Monday, June 30, 2014


The Supreme Court of the United States
        There has been so much going on in our nation and the world about which I should like to have been commenting, but I have resisted the urge, having resolved to complete my current series of articles reflecting on the continuing experience of grieving the loss of my wife Margie, who died of leukemia eight months ago today.
        Although I have more to share on that deeply personal subject, I cannot help departing briefly from that resolution in order to comment on today’s decisions by the United States Supreme Court, coming so soon after some of their other disturbing rulings. I used to have such great respect for that august body, that had always symbolized for me the highest principles of impartial justice. But the Court’s actions today reflect once again the political partisanship and ultra-conservatism of the majority of the Justices.
        The Court voted five to four to permit business owners on religious grounds to deny their female employees coverage for birth control, coverage that is included in the Affordable Care Act. It is significant to note that the three female Justices —Ruth Bader Ginsburg, Elena Kagan, and Sonia Sotomayor—  along with Justice Stephen Breyer dissented.
        The ruling evoked strong negative reactions from most women’s groups, who see it as

Wednesday, June 18, 2014


Throughout all our experiences of death Margie and I always had each other with whom to share our grief. Now I must grieve for her, without her. I talk to her often, and tell her things, as I always used to do, but there is no response. That’s when the awareness of her absence is hardest to bear.
But the theological dimension of my love for her is helping me to cope. What I mean by that expression is my awareness that to love and to be loved are gifts of God, for which I am immensely and constantly grateful to God, and because of which I can never take any friend or loved one for granted. It was our shared theological understanding of love that enabled Margie and me to savor our love for each other, as described in my earlier post (see SAVORING LOVE). We realized that “love is from God,” as John put it so directly in his first letter (4:7).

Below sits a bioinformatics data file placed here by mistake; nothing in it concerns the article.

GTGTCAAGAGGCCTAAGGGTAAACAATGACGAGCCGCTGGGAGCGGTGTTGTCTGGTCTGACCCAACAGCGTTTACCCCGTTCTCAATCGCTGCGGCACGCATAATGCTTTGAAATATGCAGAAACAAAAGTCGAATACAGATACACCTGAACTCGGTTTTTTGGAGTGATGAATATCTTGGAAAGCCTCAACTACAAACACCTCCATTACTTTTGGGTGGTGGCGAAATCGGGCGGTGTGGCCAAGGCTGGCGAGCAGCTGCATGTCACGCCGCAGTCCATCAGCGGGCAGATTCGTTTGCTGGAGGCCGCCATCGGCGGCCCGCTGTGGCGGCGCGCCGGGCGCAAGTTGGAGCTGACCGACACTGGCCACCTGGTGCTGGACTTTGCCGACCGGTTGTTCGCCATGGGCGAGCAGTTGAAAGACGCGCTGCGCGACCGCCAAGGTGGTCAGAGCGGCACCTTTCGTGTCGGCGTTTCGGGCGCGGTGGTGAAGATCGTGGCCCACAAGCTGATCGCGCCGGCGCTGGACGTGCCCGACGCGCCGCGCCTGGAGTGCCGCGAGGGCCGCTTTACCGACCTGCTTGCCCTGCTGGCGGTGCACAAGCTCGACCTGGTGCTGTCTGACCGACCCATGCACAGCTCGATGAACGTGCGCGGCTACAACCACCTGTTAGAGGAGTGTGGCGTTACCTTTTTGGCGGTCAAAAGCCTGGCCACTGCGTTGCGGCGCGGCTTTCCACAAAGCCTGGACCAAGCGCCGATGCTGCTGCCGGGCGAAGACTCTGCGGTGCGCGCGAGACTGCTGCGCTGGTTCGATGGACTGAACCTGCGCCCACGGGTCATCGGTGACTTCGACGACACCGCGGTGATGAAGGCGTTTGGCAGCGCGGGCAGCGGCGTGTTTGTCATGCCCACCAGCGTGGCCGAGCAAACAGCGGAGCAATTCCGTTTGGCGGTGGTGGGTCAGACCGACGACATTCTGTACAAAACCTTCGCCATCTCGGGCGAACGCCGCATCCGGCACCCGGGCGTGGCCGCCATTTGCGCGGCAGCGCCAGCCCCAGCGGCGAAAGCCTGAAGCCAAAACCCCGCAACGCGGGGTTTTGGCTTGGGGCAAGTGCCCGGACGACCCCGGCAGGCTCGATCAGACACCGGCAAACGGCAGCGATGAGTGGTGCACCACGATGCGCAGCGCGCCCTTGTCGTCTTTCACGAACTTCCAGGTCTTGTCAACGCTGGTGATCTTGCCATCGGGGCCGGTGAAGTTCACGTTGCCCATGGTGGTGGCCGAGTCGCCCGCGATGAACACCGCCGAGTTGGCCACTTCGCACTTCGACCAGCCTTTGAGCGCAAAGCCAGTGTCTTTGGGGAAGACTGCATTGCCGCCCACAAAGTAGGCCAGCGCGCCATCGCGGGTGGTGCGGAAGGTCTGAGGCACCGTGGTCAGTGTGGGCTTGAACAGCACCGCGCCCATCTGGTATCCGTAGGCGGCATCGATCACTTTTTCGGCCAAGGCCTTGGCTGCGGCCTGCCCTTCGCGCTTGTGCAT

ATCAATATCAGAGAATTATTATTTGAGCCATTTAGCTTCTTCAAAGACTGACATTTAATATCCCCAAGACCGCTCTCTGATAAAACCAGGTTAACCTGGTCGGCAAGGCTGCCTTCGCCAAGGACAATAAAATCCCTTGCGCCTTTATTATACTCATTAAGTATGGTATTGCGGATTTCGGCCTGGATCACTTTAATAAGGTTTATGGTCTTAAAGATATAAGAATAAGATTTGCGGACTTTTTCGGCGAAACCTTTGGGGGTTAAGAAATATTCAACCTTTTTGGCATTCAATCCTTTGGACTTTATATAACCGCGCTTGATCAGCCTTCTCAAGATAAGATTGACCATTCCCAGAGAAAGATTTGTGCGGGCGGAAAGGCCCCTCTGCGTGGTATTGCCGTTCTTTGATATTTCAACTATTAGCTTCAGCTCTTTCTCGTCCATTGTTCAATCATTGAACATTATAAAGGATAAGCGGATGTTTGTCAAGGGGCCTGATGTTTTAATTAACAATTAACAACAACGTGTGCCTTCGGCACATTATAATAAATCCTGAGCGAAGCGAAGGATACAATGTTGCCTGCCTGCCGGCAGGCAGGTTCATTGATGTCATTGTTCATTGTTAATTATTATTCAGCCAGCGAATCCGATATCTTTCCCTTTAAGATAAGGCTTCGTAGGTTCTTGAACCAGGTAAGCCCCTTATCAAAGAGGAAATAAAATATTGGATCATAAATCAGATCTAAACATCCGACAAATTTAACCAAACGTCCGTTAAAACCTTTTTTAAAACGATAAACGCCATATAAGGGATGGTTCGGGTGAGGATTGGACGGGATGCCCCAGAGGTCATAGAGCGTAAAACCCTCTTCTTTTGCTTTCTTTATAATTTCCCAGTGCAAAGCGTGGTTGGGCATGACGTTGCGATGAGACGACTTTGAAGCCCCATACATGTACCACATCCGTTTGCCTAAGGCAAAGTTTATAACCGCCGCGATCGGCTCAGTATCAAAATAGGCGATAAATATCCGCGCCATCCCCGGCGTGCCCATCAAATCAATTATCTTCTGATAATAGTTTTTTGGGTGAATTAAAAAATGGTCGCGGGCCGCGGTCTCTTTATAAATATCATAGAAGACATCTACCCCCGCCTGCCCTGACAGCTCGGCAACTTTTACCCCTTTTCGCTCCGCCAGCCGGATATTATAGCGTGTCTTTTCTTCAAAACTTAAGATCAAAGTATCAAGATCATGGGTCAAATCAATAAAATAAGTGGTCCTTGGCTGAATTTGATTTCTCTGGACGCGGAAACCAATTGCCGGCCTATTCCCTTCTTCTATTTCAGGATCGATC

The theological dimension of love also includes taking seriously John’s affirmation that “God is love” (I John 4:8b), and since God is eternal, God’s love is eternal. In the months following the diagnosis of Margie’s fatal disease, we took comfort from the thought that because our love was a gift of God’s love, then our love, too, must be eternal. Death cannot destroy it. What form it will take, I have not the slightest idea. But that it will continue beyond this life as part of God’s love, I am convinced, because God’s love is eternal. That was the most comforting thought to both of us.

Wednesday, June 11, 2014


We were meant for each other. 

During the final months of her life Margie and I talked often about ultimate things. What made our love for each other so strong was our common faith. We prayed together often —while driving in the car, at mealtimes, often spontaneously in response to something good or bad that had happened, and every night at length. Our bedtime discussions and accompanying prayers were especially meaningful to us both. We savored our love for each other. We both were certain we were meant for each other, that our marriage was literally made in heaven. When I fell in love with Margie I had the feeling I had loved her before I ever knew her. She was the faceless girl of my dreams, the someone I was always hoping I would meet some day.